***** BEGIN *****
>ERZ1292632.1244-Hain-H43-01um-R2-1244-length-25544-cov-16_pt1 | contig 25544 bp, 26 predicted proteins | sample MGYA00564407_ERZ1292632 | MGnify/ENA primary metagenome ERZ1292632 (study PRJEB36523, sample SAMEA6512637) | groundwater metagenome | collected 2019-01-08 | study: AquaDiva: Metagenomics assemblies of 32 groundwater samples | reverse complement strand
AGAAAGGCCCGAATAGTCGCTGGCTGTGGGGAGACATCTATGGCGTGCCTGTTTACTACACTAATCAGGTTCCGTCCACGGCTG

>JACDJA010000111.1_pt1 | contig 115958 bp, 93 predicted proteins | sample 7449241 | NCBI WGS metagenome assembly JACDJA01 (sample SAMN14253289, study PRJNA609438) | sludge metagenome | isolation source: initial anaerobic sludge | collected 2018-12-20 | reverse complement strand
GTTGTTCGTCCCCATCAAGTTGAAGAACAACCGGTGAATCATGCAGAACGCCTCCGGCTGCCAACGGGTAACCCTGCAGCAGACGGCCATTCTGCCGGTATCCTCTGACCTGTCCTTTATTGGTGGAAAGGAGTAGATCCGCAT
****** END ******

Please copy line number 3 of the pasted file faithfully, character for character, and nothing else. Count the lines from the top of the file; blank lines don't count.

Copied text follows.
>JACDJA010000111.1_pt1 | contig 115958 bp, 93 predicted proteins | sample 7449241 | NCBI WGS metagenome assembly JACDJA01 (sample SAMN14253289, study PRJNA609438) | sludge metagenome | isolation source: initial anaerobic sludge | collected 2018-12-20 | reverse complement strand